Building Distributed Applications Efficiently Using .Net Remoting

Ever since the internet revolution started, it has become indispensable for the enterprise applications to communicate across the network to get information and service from different sources. Today, this communication is leveraged in many of the enterprise applications ranging from business to business (B2B) and Business to Consumer (B2C) categories. Further, it has become a key driver for building efficient distributed applications across platforms addressing complex business needs without rebuilding all of the components.


Building distributed applications efficiently implies the fact that their design will take care of the factors like performance, robustness, flexibility, maintainability, re-usability and scalability of components. .Net remoting provides a good architectural framework to develop distributed application taking into consideration of these factors.

.Net remoting is based on the principles of SOA (Service Oriented Architecture) where it is not necessary for a client application to know about the implementation details of the service in the server, thus achieving a transparent way of inter-process communication. Also, any change in the server does not necessitate a corresponding change to the client. .Net Remoting was provided by Microsoft Corporation as a replacement for DCOM (Distributed Component Object Model) since DCOM was not able to support internet solutions.

The .Net framework provides an option to customize different stages of communication between the client and the remote object in the server to suit to different remoting scenarios. For example, a channel used for communication between the client and server is pluggable and replaceable with either TCP or HTTP or any custom channel based on the requirement. Also, the rich class library provided by the framework helps to quickly create and use a remote object and the required web service. All the configurations for the communication with the remote object are based on XML files, instead of the registry-based settings in DCOM.

Typically, in a web service, the object state on the server is not maintained since the transport protocol is based on HTTP. However, .Net Remoting provides the developer an option to maintain state or not by choosing the required activation model for the remote object such as Client activated or Server activated model. This is due to the fact that every remote object has a distributed identity, with the state being either Singleton or SingleCall type.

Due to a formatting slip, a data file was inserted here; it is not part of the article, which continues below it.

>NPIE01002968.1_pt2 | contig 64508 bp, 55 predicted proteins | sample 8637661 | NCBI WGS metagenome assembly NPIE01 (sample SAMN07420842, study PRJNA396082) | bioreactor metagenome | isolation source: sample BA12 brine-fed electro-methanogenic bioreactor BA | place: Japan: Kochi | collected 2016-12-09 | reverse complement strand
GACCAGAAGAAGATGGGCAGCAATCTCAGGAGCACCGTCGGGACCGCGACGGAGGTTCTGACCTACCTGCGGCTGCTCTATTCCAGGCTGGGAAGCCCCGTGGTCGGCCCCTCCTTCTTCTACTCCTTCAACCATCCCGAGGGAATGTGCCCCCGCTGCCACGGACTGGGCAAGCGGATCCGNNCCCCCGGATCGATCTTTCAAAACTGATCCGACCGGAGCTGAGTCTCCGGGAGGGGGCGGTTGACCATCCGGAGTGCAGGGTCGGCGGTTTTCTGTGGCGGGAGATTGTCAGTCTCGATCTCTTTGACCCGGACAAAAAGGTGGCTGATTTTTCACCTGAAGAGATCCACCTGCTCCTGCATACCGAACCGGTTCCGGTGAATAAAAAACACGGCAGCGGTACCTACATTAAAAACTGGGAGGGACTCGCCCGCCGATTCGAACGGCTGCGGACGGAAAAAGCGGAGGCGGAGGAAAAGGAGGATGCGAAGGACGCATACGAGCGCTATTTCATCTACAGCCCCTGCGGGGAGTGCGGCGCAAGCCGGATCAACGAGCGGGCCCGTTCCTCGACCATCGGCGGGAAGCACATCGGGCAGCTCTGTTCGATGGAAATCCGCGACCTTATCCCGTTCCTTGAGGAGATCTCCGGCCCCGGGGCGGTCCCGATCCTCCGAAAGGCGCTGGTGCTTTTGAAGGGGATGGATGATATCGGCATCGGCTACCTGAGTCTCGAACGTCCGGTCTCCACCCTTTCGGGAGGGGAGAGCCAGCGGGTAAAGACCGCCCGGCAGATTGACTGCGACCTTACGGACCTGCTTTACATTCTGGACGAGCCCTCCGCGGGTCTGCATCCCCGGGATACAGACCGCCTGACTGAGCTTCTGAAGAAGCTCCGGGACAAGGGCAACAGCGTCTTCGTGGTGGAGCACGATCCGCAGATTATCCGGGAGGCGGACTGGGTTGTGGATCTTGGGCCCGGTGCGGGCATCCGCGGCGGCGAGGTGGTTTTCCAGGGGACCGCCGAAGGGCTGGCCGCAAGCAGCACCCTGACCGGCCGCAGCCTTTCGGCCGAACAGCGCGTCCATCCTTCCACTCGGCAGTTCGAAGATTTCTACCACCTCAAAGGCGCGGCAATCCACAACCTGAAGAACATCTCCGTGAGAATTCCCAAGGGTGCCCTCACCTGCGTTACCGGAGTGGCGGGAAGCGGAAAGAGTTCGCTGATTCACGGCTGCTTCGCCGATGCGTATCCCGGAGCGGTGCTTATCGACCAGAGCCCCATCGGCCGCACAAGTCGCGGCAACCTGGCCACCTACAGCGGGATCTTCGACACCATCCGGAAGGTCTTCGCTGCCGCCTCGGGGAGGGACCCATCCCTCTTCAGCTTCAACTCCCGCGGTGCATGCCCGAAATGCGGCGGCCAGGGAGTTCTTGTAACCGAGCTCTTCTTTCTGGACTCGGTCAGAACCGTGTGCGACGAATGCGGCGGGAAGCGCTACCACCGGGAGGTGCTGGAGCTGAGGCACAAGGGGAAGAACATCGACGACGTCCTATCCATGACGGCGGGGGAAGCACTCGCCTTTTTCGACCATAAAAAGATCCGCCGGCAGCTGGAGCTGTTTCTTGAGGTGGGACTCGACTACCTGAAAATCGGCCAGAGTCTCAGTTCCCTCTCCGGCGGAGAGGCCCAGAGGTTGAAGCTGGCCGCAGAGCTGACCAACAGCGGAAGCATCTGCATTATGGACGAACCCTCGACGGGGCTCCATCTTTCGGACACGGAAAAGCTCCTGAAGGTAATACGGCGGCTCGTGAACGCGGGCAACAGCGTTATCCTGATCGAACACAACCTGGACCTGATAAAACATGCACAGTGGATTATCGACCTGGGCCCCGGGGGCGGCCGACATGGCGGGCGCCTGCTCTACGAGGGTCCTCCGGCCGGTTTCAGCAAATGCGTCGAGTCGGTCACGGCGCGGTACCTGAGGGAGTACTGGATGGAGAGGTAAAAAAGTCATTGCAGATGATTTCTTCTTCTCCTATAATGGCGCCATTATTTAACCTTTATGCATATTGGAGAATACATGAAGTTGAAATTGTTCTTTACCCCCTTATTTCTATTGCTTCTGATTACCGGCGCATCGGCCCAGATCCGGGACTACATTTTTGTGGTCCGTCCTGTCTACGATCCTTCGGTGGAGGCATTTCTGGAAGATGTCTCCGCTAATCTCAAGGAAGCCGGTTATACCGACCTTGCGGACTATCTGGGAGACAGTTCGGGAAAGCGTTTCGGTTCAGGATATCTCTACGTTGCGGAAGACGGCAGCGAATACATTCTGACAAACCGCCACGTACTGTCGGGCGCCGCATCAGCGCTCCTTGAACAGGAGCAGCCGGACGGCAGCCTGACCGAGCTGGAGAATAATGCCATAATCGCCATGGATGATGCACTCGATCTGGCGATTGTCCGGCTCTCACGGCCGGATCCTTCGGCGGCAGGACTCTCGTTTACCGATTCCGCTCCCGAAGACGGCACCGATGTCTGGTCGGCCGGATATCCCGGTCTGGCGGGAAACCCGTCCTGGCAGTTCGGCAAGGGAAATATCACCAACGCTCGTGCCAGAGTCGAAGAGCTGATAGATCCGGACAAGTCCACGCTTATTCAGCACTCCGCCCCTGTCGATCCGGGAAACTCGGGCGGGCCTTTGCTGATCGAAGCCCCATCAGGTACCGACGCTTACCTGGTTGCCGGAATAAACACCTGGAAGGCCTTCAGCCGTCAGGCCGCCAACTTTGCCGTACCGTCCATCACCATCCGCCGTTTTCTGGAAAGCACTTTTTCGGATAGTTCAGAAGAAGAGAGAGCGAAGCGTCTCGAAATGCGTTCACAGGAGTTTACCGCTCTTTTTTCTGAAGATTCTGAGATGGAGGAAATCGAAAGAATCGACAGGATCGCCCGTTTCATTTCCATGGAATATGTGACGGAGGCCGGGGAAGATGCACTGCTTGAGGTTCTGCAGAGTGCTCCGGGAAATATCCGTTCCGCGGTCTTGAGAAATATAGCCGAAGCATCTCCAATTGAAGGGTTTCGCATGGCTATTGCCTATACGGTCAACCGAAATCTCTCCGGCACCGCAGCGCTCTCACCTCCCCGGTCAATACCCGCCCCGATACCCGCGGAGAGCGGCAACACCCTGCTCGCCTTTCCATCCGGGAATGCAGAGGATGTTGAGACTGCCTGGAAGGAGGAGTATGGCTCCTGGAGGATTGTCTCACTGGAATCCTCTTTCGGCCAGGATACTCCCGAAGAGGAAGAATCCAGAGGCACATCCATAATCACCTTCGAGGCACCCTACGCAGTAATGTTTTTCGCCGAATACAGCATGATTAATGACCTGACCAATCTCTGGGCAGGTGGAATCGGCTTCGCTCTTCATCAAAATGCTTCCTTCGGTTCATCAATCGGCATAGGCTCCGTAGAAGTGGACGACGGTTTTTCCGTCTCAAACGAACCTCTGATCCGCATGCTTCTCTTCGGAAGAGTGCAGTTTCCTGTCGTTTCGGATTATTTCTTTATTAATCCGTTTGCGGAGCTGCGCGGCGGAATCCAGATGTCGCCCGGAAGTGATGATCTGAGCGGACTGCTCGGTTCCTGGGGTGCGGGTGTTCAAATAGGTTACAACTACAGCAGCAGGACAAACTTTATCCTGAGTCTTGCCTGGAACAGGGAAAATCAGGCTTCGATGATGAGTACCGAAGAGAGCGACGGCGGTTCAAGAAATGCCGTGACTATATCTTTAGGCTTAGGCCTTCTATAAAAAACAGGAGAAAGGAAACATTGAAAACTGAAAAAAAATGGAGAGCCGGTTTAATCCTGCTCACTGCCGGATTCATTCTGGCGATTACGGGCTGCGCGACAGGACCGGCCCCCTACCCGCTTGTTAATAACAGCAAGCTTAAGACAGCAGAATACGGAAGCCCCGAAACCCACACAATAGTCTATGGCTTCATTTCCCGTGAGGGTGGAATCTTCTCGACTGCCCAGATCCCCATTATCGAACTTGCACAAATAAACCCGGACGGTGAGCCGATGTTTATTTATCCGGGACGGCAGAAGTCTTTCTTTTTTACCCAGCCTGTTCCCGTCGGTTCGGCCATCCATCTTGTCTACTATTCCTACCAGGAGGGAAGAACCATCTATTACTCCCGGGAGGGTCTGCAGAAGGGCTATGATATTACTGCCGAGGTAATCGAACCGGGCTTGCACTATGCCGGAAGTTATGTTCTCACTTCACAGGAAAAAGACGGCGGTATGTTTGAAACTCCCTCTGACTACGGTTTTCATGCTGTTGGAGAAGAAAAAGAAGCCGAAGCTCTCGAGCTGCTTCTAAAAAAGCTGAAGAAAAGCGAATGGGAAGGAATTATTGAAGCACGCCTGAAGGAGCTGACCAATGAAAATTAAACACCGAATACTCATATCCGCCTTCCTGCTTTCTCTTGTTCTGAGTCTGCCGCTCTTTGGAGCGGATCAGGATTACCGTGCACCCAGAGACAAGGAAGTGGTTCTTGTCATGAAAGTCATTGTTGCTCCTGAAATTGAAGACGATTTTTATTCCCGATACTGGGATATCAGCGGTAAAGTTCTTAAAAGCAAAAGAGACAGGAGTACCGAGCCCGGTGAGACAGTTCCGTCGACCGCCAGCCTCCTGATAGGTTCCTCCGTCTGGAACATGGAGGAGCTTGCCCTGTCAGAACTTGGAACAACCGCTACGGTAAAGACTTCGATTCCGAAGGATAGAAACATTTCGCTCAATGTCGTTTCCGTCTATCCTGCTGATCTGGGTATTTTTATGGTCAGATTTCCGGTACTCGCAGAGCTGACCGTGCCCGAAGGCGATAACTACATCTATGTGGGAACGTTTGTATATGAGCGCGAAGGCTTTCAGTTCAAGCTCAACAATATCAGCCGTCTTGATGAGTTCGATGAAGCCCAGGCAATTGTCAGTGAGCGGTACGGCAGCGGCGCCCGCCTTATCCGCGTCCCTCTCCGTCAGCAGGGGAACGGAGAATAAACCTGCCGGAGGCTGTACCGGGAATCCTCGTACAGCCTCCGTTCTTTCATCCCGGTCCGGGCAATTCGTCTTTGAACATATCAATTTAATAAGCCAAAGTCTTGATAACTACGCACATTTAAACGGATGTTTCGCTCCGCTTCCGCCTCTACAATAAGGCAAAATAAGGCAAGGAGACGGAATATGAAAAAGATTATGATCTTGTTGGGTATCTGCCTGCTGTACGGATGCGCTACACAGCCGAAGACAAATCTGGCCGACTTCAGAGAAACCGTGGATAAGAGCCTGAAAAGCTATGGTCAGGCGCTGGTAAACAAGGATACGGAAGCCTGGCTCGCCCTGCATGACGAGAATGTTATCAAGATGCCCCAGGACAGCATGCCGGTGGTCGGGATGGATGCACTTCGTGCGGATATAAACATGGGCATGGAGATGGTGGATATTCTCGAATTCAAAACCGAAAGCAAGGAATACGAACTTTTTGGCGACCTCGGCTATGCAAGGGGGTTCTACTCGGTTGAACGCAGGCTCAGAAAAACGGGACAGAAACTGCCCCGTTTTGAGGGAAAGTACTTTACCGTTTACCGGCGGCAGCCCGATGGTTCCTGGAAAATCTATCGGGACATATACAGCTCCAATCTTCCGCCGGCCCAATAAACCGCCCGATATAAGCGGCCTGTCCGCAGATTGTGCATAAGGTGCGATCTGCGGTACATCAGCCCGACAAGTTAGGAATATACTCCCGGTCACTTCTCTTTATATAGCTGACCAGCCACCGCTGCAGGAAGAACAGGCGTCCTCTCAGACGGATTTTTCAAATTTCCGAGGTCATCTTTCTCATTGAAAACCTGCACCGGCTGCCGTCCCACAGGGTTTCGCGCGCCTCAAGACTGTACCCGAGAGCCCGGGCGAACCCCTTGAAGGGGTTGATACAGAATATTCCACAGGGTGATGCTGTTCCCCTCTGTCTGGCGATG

If a remote object is created in Singleton mode, there will be one instance of the object servicing all the clients that access it and that object maintains its state by itself. In case of SingleCall type, there will be a new instance of object created for every call from the client and no state maintained anywhere. Remoting also provides a facility to allow the remote object on server to call the asynchronous methods on the client, performing callbacks using the 'delegate' and 'event' keyword and hence achieves two-way communication.

Concept of .Net Remoting

.Net remoting uses the concept of Application Domain - a boundary within which multiple applications run in the same process without affecting each other. Error thrown in one application domain will not affect the other application domain in the same process.

The client in one Application Domain uses a proxy to call the remote object in the server in another Application Domain of another process. Messages from one client are serialized using a formatter and sent to the client channel. The server channel on the server deserializes the message using its formatter and calls the remote object to service the client.


The above concept illustrated in the figure below:


Limitations in .Net Remoting

Typically, remoting expects both the client and the server environment to run Common Language Runtime (CLR) and hence does not support heterogeneous environment directly. To use it in a heterogeneous environment, it provides another alternative option of using Web Services through HTTP. This causes a slight overhead in development time and transaction speed. Also, there is no in-built security mechanism within the remoting framework and hence care needs to be taken while developing secured applications.

However, the above limitation out-weighs the benefits derived from the .Net Remoting framework. A right use of .Net Remoting features can provide maximum benefit to enterprise applications addressing today’s business needs.

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